IFC10 review – Flight of the Hummingbird

This is a review of a Comp game, and as often happens in reviews of Comp games, I will be Saying Things about this game.  There’s one thing we need before we begin…

There.  I’ll get a new one soon.

Flight of the Hummingbird, by Michael Martin, is a fine game.  It’s entertaining, fast-paced, and very well-polished.  I gather there are a few alternate solutions.  I have only minor criticisms of this game.

I suggest, if you want to play a fun two-hour text game, you make  it a point to play this one before reading further.

The pacing is very good up until the end.  At the end, the game ends too quickly.  The traditional action-adventure flick has one last bad-guy rush out with a gun at the last minute for a reason.  This game ends so quickly that it left me in doubt whether I had really won:  particularly because Dr. Sinister seemed to keep me talking up until the end, at which point his screens flared red.  Had the weapon gone off?  — No, nothing like that (apparently).

It was also confusing because the tone of the game, which you see in the blurb — “This is clearly a task for one of the world’s mightiest champions! Unfortunately, they’ve had to send you instead.” — remains pretty much constant throughout.  So at the end, I was waiting for the punch line; but there isn’t one.

The showcase puzzle was the orbital mechanics one.  Generally I don’t like these kinds of technical, mathy puzzles.  But in this case, it was pretty straightforward.  I was actually hoping for the orbital nature of your motion to have a bigger effect on your movements.

If you don’t know, the trick in orbital mechanics is that you don’t move in the direction you thrust.  If you thrust spinward, you’re now moving too fast for your old orbit, so your obit enlarges and you move out.  And so on.

major digression:

There’s an excellent book by Larry Niven called the Integral Trees.  The setting and back-story:  a neutron star, prior to its collapse, went nova and blew the atmosphere off a gas giant in orbit around it.  That atmosphere is now orbiting the neutron star, which is itself in orbit around a Sun-type star.  A human sublight ship detours to study the situation.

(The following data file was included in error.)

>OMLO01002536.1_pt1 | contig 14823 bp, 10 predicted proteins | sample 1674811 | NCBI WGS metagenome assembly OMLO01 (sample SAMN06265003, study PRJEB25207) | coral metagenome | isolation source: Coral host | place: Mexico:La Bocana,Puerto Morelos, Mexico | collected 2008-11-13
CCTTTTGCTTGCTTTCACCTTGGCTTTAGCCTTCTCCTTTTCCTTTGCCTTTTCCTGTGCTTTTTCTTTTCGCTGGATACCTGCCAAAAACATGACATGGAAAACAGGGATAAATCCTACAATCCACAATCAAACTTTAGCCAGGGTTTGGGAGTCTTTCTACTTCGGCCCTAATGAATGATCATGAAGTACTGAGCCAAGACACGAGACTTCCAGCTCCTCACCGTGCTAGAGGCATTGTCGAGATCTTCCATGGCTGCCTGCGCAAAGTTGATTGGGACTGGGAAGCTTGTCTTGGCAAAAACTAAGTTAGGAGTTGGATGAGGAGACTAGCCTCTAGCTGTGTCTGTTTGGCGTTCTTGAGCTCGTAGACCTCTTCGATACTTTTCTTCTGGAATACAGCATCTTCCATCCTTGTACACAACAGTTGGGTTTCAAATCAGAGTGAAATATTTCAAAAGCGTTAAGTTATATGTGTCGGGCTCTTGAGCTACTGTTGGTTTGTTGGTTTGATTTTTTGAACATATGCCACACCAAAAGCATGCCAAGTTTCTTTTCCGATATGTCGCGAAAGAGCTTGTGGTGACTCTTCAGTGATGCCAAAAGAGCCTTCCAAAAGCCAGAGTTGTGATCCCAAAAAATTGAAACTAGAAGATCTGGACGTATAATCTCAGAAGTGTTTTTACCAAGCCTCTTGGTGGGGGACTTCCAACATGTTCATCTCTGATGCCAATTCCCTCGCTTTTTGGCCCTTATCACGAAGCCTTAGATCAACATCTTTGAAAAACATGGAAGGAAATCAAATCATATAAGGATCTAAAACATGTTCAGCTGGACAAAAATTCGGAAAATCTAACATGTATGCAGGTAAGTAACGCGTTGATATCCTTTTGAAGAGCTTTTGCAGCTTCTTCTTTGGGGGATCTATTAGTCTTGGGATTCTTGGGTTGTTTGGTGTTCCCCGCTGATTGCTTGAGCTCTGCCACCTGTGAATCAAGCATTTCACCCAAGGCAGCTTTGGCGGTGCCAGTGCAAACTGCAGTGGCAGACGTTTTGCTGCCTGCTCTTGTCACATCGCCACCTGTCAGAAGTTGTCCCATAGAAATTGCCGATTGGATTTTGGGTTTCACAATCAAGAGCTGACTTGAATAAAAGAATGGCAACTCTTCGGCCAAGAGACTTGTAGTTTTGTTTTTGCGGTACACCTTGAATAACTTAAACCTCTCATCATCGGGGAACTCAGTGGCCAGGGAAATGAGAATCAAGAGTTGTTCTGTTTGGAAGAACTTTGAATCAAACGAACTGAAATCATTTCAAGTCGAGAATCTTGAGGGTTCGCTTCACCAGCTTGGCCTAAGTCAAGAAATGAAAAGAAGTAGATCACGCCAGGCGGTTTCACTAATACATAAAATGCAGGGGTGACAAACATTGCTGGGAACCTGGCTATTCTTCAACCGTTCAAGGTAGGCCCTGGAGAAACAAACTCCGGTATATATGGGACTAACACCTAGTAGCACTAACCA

The crew finds life in this free-fall environment.  They mutiny against the ship computer and colonize the “smoke ring.”  Fast forward several generations:  The ship AI circles the smoke ring endlessly, peering in and wondering what its old crew are up to, while, inside, clutching the scattered remains of the old technology, humanity has gone savage.  But which is more savage:  those with or without the technology?

Great book.

The locals need to move in the smoke ring, and that means they have to work with orbital mechanics.  So they have a kind of nursery rhyme they learn:

East takes you out
Out takes you west
West takes you in
In takes you east
Port and starboard bring you back

I read this in high school and had no idea what any of this meant; nor did I understand what was going on with the description of ‘tide.’  But with a little knowledge of physics and the very clear descriptions in the book, I figured these things out.  Pretty cool, for a high-school kid.

end digression.

–So I was hoping I’d have to use this ‘rhyme,’ which I memorized when I was trying to figure that book out.  And there’s a little of that in the puzzle; but it’s such a weak effect that you don’t really need it.  Ah, well.

I would have liked, then, for the central puzzle, not to be harder, but to be weirder.

There were a few minor things:  there’s one crate lying around for no apparent reason — at least, I couldn’t find one.  There’s another later that you search, and turn up an item; but you have to search it multiple times to get everything, and this is not clear.  One would assume it’s empty after one searching, or the game would say otherwise.

You can’t drink your power drink while flying, because you’ve got to flap your arms; but this is not the error the game gives you if you try to drink it early.  None of these things seriously interrupted my play of the game, but they did drive me to the hints, where I wouldn’t have otherwise gone.

Overall, a fine game.  It’s not one that tries to reach you emotionally, other than to cause laughter; but it did cause me to laugh, and in this I consider it a thorough success.  I enjoyed it.

ps – and what did I do after I voted?  I filled out a survey.  Because filling out surveys is easy and important!

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Published in: on October 22, 2010 at 8:58 am  Leave a Comment  
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